Jump to content
  • Welcome to Recreational Flying!
    A compelling community experience for all aviators
    Intuitive, Social, Engaging...Registration is FREE.
    Register Log in
Sign in to follow this  

Why I don't fly now

Admin

320 views

Went to my eye specialist as my eyesight is extremely bad now. I have had a detached retina in one eye for about 6 months, my bad eye which now has a plastic lens, a cornea graph and still can't see out of it, which has now got worse. I close my eyes and I still see a coloured lit area that makes it hard to go to sleep. My good eye has a cataract so I see double and my glasses are pretty darn strong already so basically I can't see out of one eye, see double with the other and having dancing lights when I close my eyes and try to sleep. They are stuffed

 

1052695847_ianeye.jpg

 

It was hard enough trying to land when you have no 3rd dimension to know how high you are or how far away things are but now seeing double and on an eye steroid every day due to 2 cornea rejections it was time to hang up the headset.



9 Comments


Recommended Comments

Well that is unfortunate news. When something like this affects one of your main passions in life it can be quite upsetting. It must also be a bit of an issue with your management of the websites too.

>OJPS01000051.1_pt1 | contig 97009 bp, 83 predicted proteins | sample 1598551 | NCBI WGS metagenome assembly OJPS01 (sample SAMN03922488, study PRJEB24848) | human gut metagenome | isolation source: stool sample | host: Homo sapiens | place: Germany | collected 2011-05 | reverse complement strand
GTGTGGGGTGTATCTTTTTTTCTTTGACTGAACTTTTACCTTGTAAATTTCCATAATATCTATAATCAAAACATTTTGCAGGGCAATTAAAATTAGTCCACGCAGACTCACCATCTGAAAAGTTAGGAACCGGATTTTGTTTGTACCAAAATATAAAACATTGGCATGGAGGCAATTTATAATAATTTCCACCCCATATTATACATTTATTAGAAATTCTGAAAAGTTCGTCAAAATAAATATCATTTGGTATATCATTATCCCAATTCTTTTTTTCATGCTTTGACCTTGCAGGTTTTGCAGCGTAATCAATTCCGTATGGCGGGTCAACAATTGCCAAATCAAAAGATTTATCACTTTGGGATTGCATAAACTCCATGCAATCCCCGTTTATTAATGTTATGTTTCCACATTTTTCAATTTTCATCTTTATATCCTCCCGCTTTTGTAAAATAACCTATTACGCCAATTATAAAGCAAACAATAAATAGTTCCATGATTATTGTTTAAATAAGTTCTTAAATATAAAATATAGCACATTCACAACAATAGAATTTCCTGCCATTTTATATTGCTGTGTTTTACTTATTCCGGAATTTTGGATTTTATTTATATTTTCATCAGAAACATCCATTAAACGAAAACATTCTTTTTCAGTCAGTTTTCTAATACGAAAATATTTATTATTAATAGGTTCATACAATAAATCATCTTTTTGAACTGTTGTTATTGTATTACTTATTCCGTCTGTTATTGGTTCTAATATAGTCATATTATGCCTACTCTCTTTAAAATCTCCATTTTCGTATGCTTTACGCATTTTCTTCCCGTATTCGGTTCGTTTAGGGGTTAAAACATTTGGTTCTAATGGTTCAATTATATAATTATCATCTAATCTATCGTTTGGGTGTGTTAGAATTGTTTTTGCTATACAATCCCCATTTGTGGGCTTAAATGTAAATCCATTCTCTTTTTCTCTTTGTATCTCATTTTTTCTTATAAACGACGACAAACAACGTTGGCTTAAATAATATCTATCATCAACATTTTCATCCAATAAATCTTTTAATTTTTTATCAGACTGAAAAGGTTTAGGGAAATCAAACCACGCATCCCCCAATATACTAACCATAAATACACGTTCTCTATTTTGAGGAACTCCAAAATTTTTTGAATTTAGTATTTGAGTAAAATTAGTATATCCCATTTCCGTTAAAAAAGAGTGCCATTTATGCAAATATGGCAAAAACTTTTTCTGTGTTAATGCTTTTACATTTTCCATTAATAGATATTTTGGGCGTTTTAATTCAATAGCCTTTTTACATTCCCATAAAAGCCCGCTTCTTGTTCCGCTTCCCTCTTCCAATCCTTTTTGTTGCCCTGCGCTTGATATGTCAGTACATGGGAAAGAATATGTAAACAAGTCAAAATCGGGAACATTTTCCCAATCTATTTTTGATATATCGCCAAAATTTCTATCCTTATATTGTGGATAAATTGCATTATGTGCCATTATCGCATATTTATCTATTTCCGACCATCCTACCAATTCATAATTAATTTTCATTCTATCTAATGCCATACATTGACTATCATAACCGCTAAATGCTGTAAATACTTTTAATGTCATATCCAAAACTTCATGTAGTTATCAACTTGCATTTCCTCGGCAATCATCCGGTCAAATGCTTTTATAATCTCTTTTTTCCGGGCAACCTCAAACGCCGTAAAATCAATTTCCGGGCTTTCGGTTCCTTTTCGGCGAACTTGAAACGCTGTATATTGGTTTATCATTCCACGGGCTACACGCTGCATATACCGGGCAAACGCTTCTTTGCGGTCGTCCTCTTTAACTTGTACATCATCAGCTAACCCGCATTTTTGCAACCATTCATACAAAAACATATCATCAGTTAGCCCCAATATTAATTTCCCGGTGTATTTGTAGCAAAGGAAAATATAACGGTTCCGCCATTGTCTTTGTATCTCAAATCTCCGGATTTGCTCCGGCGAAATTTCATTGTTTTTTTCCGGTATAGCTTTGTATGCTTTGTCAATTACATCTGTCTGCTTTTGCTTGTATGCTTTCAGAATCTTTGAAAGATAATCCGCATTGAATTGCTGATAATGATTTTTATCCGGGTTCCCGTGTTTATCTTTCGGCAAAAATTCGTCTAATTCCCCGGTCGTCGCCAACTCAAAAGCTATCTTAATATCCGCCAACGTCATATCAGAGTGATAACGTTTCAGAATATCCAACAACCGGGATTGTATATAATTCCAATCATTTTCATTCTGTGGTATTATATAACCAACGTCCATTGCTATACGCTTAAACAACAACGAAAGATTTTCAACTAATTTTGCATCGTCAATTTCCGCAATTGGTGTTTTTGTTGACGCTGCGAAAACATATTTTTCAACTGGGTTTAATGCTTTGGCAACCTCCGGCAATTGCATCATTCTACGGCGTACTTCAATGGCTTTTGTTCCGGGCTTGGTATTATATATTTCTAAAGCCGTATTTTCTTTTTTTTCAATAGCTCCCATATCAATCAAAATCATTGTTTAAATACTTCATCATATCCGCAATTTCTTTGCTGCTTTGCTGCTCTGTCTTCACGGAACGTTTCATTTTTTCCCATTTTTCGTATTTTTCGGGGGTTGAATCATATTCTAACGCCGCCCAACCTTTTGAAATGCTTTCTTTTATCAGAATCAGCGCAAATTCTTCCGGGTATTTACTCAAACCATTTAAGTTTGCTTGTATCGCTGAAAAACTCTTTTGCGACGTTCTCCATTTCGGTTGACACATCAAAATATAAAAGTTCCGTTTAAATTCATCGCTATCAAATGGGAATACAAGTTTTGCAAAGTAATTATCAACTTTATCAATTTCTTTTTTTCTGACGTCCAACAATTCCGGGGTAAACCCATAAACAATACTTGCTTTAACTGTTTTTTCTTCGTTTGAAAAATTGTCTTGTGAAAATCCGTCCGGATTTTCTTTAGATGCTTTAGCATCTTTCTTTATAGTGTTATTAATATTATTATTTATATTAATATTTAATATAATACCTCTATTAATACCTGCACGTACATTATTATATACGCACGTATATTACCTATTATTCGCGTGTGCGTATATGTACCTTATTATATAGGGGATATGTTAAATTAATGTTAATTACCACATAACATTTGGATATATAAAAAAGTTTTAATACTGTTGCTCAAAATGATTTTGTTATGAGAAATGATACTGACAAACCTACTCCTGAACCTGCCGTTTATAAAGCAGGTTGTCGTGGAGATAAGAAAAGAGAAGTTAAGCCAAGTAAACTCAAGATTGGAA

Four years ago I had a BRAO (branch retinal artery occlusion) in my right eye. I suddenly lost all sight in the right eye. I had no idea what was going on & then it slowly came back only to disappear again for about 70% of that eye. It is caused by a bit of plaque usually from the carotid artery finding its way to the artery that feeds the retina & blocks it. The retina is starved of oxygen and the part fed by that little artery dies. My biggest fear was I would not be able to fly, followed by not being able to drive. I was lucky as I still have some vision out of the right eye & my brain has compensated for the change. I also found out that there are plenty of one eyed pilots & drivers around.